Mr Burns: A Post Electric Play is one of the strangest plays I have ever seen, and one of the most thought-provoking in its commentaries on the power and purpose of narrative and pop culture.  The sense of camaraderie one sometimes senses in the characters felt as though it extended into the audience; I’ve seldom seen a play inspire so much friendly chatter among strangers between acts. It’s not a perfect play, but it’s certainly one I’ll never forget.

My Time Out Chicago blog (and other news)

Time Out Chicago, a local magazine, asked if I'd like to create a blog for them about odd and interesting Chicago history stuff.

So I now have a Time Out Blog that I'm referring to as "Adam in the Archives," since most posts will involve me digging obscure stories from old newspaper archives. I have two posts up so far, with one or two per week coming up.

Christmas Tragedies recounts a few tales of woe from the papers of a century ago (when taste and propriety were not exactly the order of the day).

Chaplin's Censorship in Chicago tells about how we actually had a government group that censored movies in Chicago 100 years ago - it seems timely given all the fuss over The Interview, which I take pretty personally - many of my books are satirical in nature, and I'm on the "banned books list." I don't care if the movie is any good or if Sony is milking it for publicity; if some country had hacked General Motors we'd have bombed them by now. But even before the release was (briefly) shelved and the President started talking about it, I kept seeing people saying "Well, Spider-Man 3 sucked, and I think Franco is annoying, so go, North Korea, go." This bugged me a lot. If you can't make fun of Kim Jong Un, who can you make fun of? If the answer is "no one," we may have reached some sort of Twitter-era singularity.

Anyway, no foreign nations launched attacks on us over Charlie Chaplin's Hitler-bashing The Great Dictator in 1941, but Chaplin ran afoul of local censors in 1914 over a two-reeler in which he spends about half the film pantless. This week marks exactly 100 years since Chaplin moved to Chicago; it was supposed to be a long-term move but only lasted a few weeks.

This ties neatly into a plug for Flickering Empire: How Chicago Invented the US Film Industry, which I co-wrote with Michael Glover Smith. I'll be out Jan 20 and, being published by the film studies arm of Columbia University Press, it's my first "scholarly" book.  That's Chaplin in the center of the cover photo, during his brief time at Chicago's Essanay studios.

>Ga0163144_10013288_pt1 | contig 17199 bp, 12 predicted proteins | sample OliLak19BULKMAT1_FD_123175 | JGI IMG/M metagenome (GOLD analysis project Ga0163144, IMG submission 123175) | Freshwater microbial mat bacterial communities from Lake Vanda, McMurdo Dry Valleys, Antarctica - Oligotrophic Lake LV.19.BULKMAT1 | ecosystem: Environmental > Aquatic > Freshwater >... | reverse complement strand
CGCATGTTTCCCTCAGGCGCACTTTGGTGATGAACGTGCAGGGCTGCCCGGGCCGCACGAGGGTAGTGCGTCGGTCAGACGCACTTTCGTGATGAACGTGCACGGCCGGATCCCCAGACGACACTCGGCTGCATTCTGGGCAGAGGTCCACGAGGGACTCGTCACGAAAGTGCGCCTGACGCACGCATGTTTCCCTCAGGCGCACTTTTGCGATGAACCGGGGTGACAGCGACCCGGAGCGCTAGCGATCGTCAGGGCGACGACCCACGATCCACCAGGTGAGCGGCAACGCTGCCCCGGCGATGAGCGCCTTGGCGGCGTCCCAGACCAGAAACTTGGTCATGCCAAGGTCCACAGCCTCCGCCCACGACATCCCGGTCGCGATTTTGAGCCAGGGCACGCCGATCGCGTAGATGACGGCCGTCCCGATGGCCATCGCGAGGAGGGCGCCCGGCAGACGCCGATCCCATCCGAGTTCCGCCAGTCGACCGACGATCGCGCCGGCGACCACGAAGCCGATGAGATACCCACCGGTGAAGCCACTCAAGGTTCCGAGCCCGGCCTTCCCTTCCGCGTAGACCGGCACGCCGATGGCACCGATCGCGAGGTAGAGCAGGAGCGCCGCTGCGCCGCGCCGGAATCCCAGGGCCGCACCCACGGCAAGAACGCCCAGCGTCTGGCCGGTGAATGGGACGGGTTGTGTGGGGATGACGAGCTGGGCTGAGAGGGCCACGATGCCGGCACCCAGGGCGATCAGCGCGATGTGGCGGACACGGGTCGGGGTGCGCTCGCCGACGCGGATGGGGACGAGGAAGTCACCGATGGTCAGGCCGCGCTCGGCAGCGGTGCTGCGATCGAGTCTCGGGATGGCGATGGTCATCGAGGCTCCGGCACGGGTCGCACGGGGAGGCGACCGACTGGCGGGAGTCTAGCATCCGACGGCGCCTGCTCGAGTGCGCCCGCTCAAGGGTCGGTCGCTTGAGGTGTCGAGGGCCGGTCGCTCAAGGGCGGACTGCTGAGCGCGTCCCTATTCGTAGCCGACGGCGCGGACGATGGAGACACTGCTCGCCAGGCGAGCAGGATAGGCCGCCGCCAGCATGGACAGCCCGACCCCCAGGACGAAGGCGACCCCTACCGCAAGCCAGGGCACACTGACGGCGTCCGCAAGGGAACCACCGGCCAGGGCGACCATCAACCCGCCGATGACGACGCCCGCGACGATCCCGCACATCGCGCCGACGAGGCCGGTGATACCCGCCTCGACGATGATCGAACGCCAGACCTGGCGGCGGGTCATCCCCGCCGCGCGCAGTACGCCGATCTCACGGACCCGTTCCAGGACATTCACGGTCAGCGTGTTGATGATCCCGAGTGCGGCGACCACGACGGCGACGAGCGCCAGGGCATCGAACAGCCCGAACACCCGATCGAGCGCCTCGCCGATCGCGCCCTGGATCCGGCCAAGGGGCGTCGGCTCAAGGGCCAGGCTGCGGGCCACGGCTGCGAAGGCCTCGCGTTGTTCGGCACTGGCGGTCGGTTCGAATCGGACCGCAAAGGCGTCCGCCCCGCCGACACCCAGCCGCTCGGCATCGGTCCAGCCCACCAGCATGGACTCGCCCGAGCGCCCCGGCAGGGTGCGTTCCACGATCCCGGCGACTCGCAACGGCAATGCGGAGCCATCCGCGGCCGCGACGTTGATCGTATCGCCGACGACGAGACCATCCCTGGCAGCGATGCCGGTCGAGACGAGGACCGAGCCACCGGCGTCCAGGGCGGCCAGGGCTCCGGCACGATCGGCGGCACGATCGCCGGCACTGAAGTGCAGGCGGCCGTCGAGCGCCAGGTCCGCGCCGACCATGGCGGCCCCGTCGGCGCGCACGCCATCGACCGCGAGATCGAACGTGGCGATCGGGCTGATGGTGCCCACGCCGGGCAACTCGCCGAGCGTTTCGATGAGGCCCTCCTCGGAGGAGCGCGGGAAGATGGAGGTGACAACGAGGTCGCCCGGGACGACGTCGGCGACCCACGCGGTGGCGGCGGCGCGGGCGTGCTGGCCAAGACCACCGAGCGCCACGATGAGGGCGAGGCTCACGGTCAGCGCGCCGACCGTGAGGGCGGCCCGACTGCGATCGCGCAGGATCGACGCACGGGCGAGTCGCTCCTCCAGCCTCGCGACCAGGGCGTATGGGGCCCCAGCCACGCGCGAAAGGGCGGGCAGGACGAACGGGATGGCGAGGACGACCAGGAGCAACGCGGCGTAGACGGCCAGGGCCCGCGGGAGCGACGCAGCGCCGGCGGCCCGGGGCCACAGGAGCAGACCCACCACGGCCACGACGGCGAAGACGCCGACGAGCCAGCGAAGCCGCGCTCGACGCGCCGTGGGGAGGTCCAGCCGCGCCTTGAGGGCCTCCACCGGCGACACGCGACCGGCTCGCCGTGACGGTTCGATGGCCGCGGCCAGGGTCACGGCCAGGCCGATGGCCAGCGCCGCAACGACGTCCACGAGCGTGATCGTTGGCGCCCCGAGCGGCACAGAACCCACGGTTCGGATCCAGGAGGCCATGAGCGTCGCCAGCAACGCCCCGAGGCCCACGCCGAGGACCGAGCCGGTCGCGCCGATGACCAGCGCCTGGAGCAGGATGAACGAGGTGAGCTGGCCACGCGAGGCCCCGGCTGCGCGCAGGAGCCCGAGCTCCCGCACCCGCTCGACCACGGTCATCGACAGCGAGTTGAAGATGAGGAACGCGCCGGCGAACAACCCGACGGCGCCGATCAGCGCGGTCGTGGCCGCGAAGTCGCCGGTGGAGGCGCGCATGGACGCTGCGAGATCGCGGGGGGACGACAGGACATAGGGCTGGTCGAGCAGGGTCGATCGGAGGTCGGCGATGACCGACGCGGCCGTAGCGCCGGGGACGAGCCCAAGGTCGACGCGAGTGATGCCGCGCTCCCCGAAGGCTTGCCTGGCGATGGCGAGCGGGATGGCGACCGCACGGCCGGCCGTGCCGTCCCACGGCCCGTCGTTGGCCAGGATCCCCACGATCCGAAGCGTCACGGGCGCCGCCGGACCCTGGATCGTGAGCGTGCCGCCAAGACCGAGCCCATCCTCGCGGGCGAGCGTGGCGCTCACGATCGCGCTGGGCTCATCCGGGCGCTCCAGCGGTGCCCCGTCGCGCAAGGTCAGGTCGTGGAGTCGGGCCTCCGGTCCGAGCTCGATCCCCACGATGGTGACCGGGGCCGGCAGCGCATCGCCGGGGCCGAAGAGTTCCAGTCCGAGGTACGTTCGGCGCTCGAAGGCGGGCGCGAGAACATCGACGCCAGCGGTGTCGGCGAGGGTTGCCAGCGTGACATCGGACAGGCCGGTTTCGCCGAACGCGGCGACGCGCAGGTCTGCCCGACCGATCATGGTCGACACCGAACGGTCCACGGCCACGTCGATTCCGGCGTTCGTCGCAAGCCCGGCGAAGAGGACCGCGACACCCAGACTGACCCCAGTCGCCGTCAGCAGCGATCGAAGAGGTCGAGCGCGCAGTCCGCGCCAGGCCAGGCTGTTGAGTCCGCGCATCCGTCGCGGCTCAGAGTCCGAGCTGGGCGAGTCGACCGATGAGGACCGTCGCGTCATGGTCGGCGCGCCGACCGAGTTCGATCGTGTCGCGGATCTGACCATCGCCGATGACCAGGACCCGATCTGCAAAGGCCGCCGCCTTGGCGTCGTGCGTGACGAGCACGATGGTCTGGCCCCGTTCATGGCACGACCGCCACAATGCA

Bitter and cynical old cuss that I am regarding publishing (a process that I describe as "95% misery and humiliation, 5% free food,") the books seems to be selling pretty well! As of this writing it's #6 in its category on Amazon and in the top 70k overall, which is a number I think I only ever hit with my novels when one of them is getting banned in Idaho.

While I'm making this rambling post (to show off my page's new look), there've been a couple of nifty posts over on The Mysterious Chicago blog lately:

The Mystery of Zanzic tells the story of an odd Chicago house set up to run fake seances in 1893 - according to a story Houdini retold years later, one customer died while doing it with what he thought was the ghost of his dead wife. Tough story to verify, but it's reasonably to imagine that if you were a magician getting rid of a body after something like that, you wouldn't fill out much paperwork.

The Strange Death of Lazarus Averbuch tells of the time the Chicago police chief shot a guy dead because he looked like he might be an anarchist. There were and are plenty of questions as to why the guy had really come to the chief's house, and plenty of reason to suspect that the chief just shot the guy because he thought he looked scary and panicked. But you can probably guess whether he was ever indicted.

And in William Duvol: Chicago's Only Revolutionary Soldier? I dig into a mysterious grave at Rosehill Cemetery that may or may not be the grave of a revolutionary soldier (he'd be the only one buried in the city that we know of; most revolutionary vets were long dead by the time Chicago began to grow).

That's about all of the news from here in Chicago. Jan 10th I'm the "paranormal guest" at an indie pro-wrestling event in Minneapolis, and I'll be at the ALA convention here on February 1st, signing VERY early advance copies of my Ghosts of Lincoln book at the Llewellyn booth.  My recent novel Play Me Backwards is up for a "funniest YA book" award over at YA Books Central, and I'd like to quickly plug The Wormhole, 1462 N Milwaukee Ave, where I've been coming to write every day. It has a full-size Delorean, a working Nintendo, and all sorts of 80s toys as decorations all over. I love it here.

Heavy Metal Vomit Christmas Party

Here's a little number I tossed up recently in the Caribbean:

 (recorded with The Back Row Hooligans and re-released as part of the PLAY ME BACKWARDS: A Novel For Young Adults Who Worship the Devil companion EP.)

Christmas with the family, my wife and kids are here
The fire is warm oh what more could I want
but there's something missing, I'm tugging at the strings
of my sweater, which has reindeer on the front
  they're fuzzy in their splendor, but don't bring back the glow
  that christmas with my family brought me all those years ago
     so can we have a heavy metal vomit christmas party please?
     if no one pukes, it doesn't feel like christmas time to me
   You'd better not cry, you'd better not pout I'm getting my dokken tapes back out
    let's get a mosh pit going all around the christmas tree

Every year my cousins would dub each others tapes
as we played them on my grandma's stereo
we'd beat up on my brother, and act like youth gone wild
burning things, and making demons in the snow
   We'd see how hard we could bang our heads against the wall
   I'm bleeding in the shots of me with santa at the mall
      oh can we have a heavy metal vomit christmas party please
      the smell of vodka makes it feel like christmas time to me
      when the grown-up table began to pray, the kids table knocked the night away
     shouting at the devil all around the christmas tree

  I believe we need a heavy metal vomit christmas party please
     I want my kids to know what what feels like christmas time to me
     heedless of the wind and weather, let's all shout "no life til leather!"

     I sold my soul for rock and roll around the christmas tree

Adam's New Book: Sept 2013